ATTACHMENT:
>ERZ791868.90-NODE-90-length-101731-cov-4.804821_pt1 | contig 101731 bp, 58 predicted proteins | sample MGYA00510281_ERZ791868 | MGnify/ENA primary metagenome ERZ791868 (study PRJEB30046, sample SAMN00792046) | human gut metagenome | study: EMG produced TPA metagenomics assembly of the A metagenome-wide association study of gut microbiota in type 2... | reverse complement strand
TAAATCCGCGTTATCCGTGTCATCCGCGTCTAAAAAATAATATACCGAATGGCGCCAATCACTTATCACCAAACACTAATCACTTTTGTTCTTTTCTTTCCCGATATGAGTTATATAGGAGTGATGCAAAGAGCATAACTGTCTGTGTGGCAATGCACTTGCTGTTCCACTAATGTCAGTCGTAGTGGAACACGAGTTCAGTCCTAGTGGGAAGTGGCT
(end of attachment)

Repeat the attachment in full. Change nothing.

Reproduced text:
>ERZ791868.90-NODE-90-length-101731-cov-4.804821_pt1 | contig 101731 bp, 58 predicted proteins | sample MGYA00510281_ERZ791868 | MGnify/ENA primary metagenome ERZ791868 (study PRJEB30046, sample SAMN00792046) | human gut metagenome | study: EMG produced TPA metagenomics assembly of the A metagenome-wide association study of gut microbiota in type 2... | reverse complement strand
TAAATCCGCGTTATCCGTGTCATCCGCGTCTAAAAAATAATATACCGAATGGCGCCAATCACTTATCACCAAACACTAATCACTTTTGTTCTTTTCTTTCCCGATATGAGTTATATAGGAGTGATGCAAAGAGCATAACTGTCTGTGTGGCAATGCACTTGCTGTTCCACTAATGTCAGTCGTAGTGGAACACGAGTTCAGTCCTAGTGGGAAGTGGCT